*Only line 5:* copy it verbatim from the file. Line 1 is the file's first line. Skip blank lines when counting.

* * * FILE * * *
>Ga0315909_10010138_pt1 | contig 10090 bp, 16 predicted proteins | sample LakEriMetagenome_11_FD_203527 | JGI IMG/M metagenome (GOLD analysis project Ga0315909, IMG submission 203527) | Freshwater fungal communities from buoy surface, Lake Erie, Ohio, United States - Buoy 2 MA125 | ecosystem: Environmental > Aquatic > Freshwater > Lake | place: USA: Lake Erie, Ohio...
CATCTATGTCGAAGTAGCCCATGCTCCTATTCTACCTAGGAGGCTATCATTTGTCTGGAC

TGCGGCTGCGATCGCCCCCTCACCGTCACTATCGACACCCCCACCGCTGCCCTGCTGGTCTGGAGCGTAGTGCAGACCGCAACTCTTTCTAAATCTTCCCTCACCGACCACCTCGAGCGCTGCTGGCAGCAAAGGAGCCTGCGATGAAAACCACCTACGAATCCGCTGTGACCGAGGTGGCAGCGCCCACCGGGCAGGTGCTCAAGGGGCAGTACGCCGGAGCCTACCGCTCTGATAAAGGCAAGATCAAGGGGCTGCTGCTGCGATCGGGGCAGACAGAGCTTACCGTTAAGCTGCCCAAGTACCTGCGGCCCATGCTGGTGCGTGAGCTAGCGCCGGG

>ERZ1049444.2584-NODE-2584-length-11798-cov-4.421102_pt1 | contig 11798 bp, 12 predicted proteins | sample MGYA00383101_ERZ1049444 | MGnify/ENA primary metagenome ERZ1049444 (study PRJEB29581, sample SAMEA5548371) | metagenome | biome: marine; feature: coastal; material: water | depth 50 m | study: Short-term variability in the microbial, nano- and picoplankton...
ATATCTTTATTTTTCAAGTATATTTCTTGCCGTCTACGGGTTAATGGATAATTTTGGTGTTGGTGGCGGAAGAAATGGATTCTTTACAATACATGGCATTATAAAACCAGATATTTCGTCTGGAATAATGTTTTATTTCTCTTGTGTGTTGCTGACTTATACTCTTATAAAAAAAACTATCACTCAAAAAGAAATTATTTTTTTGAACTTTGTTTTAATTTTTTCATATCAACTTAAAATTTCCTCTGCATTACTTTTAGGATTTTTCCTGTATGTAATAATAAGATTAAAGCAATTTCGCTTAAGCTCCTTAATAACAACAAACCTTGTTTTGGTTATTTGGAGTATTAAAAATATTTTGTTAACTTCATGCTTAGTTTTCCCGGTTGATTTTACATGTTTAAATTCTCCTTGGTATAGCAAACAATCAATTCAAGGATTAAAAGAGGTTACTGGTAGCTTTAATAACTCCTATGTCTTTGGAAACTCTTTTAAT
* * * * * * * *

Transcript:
ATATCTTTATTTTTCAAGTATATTTCTTGCCGTCTACGGGTTAATGGATAATTTTGGTGTTGGTGGCGGAAGAAATGGATTCTTTACAATACATGGCATTATAAAACCAGATATTTCGTCTGGAATAATGTTTTATTTCTCTTGTGTGTTGCTGACTTATACTCTTATAAAAAAAACTATCACTCAAAAAGAAATTATTTTTTTGAACTTTGTTTTAATTTTTTCATATCAACTTAAAATTTCCTCTGCATTACTTTTAGGATTTTTCCTGTATGTAATAATAAGATTAAAGCAATTTCGCTTAAGCTCCTTAATAACAACAAACCTTGTTTTGGTTATTTGGAGTATTAAAAATATTTTGTTAACTTCATGCTTAGTTTTCCCGGTTGATTTTACATGTTTAAATTCTCCTTGGTATAGCAAACAATCAATTCAAGGATTAAAAGAGGTTACTGGTAGCTTTAATAACTCCTATGTCTTTGGAAACTCTTTTAAT